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UN Conference Highlights Failures To Reduce Maternal Deaths

An Afghan mother shows off her baby in Kabul. Afghanistan suffers from one of the highest rates of maternal mortality in the world.
An Afghan mother shows off her baby in Kabul. Afghanistan suffers from one of the highest rates of maternal mortality in the world.
Every minute, somewhere in the world, a woman dies of complications in pregnancy or childbirth.

That means a total of around half a million maternal deaths each year. To address this alarming problem, the United Nations Population Fund has brought together international policymakers, government ministers, and lawmakers for two conferences in the Ethiopian capital, Addis Ababa, this week.

Aminapa Toure, the chief of the Gender, Human Rights, and Culture Branch of the United Nations Population Fund, says widespread failures in reducing maternal mortality represent a paradox. "In most societies in the world, motherhood is very valued and celebrated,” Toure told RFE/RL. But “there is a deficit of attention and seriousness in terms of addressing the issue, and it is very unlikely that in many developing countries the [UN goals on] maternal health will be achieved."

The UN hopes to reduce maternal mortality by three quarters between 1990 and 2015. Of all the UN goals for development, this effort has seen the least progress in recent years.

Professor Lynn Freedman, from Columbia University's School of Public Health, who previously advised a UN task force on maternal health, says the UN’s development goals are within reach.

"On its face, it is not an outrageous goal,” Freedman told RFE/RL. “But the fact is, it does take a level of investment that has not been there. It takes a level of attention to implementation that has not been there, and it takes a level of political commitment and civil society commitment to put all the pieces together to make that happen. If all those things come together, it can happen."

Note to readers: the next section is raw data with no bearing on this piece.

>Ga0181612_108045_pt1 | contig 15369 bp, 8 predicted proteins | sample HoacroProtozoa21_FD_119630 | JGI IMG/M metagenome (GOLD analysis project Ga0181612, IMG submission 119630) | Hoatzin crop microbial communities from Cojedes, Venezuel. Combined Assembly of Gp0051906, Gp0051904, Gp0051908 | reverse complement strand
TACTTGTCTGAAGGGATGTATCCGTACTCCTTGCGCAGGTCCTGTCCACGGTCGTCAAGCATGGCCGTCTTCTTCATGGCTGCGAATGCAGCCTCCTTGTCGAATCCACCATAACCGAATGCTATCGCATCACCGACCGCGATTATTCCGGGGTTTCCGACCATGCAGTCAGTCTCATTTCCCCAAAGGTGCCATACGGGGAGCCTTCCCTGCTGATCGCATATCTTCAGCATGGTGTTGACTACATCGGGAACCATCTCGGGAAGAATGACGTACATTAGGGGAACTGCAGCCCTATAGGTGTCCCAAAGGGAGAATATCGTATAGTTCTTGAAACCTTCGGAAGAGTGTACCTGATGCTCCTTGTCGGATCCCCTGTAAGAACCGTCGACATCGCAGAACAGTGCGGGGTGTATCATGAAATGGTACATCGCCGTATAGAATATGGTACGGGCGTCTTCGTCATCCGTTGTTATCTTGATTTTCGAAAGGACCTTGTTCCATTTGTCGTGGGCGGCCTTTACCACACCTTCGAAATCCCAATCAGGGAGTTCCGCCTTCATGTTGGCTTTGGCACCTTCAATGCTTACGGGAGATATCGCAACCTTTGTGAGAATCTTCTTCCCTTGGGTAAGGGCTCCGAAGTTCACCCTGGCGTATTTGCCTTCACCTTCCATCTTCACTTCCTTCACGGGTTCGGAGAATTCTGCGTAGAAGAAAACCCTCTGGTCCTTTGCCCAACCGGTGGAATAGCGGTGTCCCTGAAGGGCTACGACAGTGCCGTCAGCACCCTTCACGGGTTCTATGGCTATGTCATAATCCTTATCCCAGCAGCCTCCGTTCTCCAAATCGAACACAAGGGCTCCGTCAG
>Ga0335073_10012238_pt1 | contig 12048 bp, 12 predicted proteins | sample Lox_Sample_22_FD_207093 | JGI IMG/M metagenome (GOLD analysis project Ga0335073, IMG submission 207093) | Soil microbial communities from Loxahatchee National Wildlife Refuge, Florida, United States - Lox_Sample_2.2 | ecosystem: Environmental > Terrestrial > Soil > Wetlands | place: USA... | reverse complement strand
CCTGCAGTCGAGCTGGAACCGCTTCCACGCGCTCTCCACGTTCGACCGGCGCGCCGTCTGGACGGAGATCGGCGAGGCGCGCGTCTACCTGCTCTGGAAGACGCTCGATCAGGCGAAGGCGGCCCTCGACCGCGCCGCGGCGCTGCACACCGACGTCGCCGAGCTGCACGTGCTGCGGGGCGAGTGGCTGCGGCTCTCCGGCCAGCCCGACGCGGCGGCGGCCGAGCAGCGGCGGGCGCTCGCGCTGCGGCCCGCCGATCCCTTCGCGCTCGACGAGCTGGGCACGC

A Matter Of Life Or Death

Childbirth remains a leading killer across much of the developing world, according to the UN Development Program's data from 2005.

Afghanistan has one of the highest maternal mortality rates in the world. With 1,800 mothers dying out of every 100,000 births, the rate in Afghanistan is comparable to those in sub-Saharan Africa.

The Afghan government has pledged to lower maternal mortality by 20 percent by 2020. But cultural and religious taboos, as well as catastrophic shortages of qualified health personnel, have made this difficult.

In Iraq, the maternal mortality rate is 300 deaths for every 100,000 births. In Iran, an average of 140 mothers die for every 100,000 births.

In most of the former Soviet republics in Central Asia, the maternal mortality rate is more than 100 deaths for every 100,000 births. That includes Kazakhstan, Turkmenistan, Tajikistan, and Kyrgyzstan.

In Uzbekistan, the official figures show a much better situation -- with only 24 mothers dying for every 100,000 births. But that figure, remarkably low for Central Asia, is suspected by some observers to be based on inaccurate data.

By comparison, the maternal mortality rate in Russia is 28 deaths per 100,000 births. In Ukraine, it is 18 deaths for every 100,000 births.

The rates are substantially higher in Georgia, Azerbaijan, and Armenia.

Meanwhile, in all countries across the developed world the rate is less than 25 maternal deaths for every 100,000 births. In the United States, for example, 11 mothers die from pregnancy or child birth complications for every 100,000 births. In Sweden, the number is just 3.

Common Causes

Columbia University's Freedman notes that five basic complications cause the vast majority of maternal deaths in developing countries: uncontrolled bleeding, infection, the consequences of unsafe abortions, prolonged and obstructed labor, and hypertensive diseases of pregnancy.

"Those three deaths in Sweden -- or in wealthy countries [in general] -- are very different from the ones in high-mortality countries,” Freedman said. “So, of course, there occasionally [is] some kind of crisis [that results in] an unavoidable death in childbirth. But the vast majority of deaths in high-mortality countries [are] from a handful of very clear direct causes."

Freedman concludes that the most troublesome causes of maternal mortality are well understood by modern medicine. With proper resources, she says, there are ways to eliminate almost all of them.

The organizers of the UN conferences in Ethiopia this week hope that by drawing attention to the problem, greater steps toward eliminating the causes of maternal mortality can be made during the next decade.

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